However, my 238 is correct. 248 is wrong. If you weigh 220 at the end of 2013 and gain 2 lb/year for 9 years (end of 2013 to 2023 -- let's say the beginning of 2023) you will weigh 220 + 18 = 238.
Ah, OK. Got it. Good good. But, we're not done just yet.
So what's the mechanism behind the change in direction -- weight loss turning to weight gain? It appears that SLD lowers the set point so the weight falls to 220 but then at some point -- i.e. at the point where the dieter's weight has dropped to correspond to that set point? -- the set point then goes back up, even though the dieter is still consuming the same amount of LOFC. Is that mechanism understood yet?
Also, you've said earlier that if the dieter *stops* using LOFC when their weight loss bottoms out, they will actually gain weight *faster* than they were originally. Is that because all else being equal, a pre-SLD dieter will tend to have a lower set point than a post-SLD dieter who stops taking the LOFC? That sounds like the consumption of LOFC has not only stopped being as effective as it was, but in fact it has modified something in the person's neurophysiology. Yes, no?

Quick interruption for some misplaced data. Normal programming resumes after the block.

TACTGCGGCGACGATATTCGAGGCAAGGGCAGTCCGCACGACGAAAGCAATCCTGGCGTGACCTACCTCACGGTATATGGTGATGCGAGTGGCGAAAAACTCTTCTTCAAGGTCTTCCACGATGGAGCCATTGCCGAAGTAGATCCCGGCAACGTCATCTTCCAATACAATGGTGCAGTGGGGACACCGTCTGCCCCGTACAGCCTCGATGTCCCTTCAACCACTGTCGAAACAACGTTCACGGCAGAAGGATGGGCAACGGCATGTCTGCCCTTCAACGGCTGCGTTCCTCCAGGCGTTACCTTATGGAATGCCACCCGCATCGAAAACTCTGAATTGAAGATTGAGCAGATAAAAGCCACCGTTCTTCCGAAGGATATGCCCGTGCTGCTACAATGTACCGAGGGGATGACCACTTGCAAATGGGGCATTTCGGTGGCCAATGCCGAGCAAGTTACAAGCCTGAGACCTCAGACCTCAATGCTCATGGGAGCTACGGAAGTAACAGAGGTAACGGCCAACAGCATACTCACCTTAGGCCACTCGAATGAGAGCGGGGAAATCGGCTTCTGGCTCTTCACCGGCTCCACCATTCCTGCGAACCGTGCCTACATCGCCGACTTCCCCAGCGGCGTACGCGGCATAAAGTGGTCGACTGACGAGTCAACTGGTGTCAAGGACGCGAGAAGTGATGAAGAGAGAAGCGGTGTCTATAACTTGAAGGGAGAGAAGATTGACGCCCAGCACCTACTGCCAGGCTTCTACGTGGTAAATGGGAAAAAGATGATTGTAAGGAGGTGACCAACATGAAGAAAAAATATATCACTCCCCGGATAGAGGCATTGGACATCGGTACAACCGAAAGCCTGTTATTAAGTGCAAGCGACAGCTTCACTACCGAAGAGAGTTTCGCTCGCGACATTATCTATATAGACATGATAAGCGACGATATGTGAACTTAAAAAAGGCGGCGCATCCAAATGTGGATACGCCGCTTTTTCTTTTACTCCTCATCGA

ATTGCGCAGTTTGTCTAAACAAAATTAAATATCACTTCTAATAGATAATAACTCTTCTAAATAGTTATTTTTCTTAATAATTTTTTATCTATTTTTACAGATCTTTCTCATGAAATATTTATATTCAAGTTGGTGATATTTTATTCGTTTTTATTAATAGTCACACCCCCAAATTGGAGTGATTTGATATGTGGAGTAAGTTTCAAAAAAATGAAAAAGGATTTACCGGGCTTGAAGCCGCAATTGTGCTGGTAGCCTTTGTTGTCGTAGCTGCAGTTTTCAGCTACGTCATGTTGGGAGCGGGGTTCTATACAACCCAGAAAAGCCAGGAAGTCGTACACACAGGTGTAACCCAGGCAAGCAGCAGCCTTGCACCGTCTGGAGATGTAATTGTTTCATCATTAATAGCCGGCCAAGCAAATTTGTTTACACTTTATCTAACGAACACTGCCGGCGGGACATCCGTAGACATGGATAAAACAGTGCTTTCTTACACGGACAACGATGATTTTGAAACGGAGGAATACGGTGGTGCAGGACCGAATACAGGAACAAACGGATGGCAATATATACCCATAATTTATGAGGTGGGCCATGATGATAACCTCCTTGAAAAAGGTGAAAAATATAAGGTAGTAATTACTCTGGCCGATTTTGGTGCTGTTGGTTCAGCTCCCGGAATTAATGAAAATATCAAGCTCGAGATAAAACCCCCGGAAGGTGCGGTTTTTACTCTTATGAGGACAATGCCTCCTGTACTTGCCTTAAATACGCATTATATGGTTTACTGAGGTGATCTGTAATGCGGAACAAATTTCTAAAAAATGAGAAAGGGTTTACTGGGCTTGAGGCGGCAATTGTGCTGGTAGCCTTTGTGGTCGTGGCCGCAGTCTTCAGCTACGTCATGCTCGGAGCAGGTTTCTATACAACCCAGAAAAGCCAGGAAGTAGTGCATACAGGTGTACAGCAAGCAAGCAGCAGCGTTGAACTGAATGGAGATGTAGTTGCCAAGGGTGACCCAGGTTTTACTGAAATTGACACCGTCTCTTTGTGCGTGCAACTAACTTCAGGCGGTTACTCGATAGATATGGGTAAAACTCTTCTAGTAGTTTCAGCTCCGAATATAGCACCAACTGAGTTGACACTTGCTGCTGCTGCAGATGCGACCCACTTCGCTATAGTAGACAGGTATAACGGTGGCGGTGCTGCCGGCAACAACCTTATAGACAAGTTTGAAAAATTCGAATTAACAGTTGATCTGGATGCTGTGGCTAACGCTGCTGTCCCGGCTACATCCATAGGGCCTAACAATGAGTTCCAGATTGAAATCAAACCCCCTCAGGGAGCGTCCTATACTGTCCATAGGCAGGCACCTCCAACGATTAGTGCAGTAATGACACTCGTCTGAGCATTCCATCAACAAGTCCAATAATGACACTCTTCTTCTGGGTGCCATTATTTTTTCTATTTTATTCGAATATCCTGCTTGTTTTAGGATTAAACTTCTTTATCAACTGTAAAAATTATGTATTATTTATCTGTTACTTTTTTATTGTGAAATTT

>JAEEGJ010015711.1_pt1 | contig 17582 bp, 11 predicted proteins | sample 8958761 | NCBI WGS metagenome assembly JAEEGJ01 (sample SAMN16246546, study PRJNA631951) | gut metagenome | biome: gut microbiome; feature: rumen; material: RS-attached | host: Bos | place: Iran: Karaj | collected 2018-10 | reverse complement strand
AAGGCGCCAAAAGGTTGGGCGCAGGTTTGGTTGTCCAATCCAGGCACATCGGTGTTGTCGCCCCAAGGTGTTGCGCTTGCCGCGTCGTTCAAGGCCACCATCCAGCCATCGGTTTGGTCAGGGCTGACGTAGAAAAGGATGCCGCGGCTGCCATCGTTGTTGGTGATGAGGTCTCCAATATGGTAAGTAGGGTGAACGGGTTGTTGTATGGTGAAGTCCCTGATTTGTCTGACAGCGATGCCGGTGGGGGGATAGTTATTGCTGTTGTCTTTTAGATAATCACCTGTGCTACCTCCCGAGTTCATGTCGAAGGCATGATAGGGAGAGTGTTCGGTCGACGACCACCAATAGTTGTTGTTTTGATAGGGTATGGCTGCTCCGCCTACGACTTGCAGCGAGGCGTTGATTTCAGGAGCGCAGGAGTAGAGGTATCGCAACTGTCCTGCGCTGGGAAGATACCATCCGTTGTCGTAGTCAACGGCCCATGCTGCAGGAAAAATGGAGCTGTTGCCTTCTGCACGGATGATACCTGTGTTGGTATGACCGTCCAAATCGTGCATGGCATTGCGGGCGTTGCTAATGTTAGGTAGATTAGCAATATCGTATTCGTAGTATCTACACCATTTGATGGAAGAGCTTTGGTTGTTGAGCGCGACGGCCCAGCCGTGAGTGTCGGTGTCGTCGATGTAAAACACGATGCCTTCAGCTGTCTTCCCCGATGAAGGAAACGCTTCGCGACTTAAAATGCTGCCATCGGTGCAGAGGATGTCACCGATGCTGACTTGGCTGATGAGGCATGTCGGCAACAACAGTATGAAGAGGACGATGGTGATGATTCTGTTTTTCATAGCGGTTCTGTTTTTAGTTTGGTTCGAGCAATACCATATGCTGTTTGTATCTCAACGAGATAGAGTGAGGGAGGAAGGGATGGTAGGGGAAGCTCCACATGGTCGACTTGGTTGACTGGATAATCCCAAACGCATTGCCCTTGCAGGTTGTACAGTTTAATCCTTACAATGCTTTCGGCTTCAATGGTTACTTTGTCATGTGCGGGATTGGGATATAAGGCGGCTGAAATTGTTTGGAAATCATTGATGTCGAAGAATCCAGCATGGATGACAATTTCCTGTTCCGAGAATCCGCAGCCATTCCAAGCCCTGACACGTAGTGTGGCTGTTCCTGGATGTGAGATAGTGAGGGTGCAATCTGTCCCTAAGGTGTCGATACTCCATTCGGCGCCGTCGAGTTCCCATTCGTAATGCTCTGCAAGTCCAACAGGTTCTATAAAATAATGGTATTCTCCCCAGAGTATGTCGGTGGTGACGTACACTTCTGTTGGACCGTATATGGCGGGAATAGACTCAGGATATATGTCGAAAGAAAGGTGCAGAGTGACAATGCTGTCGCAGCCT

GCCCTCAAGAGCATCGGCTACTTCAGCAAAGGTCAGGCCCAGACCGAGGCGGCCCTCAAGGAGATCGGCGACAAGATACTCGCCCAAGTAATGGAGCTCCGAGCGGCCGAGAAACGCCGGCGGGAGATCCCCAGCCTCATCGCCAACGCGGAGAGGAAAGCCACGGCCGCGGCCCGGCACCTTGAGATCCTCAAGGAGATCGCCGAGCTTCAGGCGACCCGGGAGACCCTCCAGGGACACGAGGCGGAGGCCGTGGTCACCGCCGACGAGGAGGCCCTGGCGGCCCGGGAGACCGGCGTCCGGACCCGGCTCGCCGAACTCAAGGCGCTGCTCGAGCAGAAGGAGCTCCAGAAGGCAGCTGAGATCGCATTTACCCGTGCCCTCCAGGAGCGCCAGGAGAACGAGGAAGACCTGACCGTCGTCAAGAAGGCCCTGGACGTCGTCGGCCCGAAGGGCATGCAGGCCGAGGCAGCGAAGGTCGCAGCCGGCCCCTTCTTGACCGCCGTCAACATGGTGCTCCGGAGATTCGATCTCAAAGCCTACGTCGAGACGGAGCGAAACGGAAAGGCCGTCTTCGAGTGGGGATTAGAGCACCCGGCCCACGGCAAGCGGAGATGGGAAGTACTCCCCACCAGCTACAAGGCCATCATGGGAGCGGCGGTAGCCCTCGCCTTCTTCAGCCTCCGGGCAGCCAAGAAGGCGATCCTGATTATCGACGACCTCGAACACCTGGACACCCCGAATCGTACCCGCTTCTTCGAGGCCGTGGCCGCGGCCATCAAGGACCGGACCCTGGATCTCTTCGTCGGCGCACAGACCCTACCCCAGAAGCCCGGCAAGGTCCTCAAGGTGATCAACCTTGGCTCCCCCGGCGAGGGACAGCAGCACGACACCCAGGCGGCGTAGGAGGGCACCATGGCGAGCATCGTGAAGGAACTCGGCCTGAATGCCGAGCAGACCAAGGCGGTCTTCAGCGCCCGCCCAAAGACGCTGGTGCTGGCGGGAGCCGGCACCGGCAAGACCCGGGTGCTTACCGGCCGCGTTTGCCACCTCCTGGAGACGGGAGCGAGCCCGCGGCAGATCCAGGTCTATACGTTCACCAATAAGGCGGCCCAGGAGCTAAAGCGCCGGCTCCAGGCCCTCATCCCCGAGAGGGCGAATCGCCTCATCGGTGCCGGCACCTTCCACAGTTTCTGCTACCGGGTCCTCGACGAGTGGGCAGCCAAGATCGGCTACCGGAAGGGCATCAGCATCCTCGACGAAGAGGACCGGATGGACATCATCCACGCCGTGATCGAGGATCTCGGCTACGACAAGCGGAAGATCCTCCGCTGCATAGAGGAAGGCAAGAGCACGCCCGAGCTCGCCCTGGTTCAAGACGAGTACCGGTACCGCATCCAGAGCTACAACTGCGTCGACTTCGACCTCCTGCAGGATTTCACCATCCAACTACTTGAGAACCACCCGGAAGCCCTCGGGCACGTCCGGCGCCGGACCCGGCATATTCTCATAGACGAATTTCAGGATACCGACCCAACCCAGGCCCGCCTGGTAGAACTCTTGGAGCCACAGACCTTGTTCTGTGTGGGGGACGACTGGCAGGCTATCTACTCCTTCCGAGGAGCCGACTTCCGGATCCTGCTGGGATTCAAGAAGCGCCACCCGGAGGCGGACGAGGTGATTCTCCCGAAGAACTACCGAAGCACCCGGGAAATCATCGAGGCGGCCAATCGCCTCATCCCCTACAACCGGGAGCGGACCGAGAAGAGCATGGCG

In fact, a more general question. Exactly what is set point, in terms of the level of weight loss induced? I mean, does a person's set point correspond to an absolute weight? As in:"You're lucky! My set point is 250lbs. I wish I had your 120lbs set point."
Or is it in some way relative to *today's* weight? As in:"Sigh, my set point is effectively 5lbs (or 7%) above whatever I weigh now :-("
Or what? (My own experience suggests the latter; or at least the former with a set point of something well north of 300lbs).
 In one go, or gradually, I'm not sure, but I don't think it matters for this topic.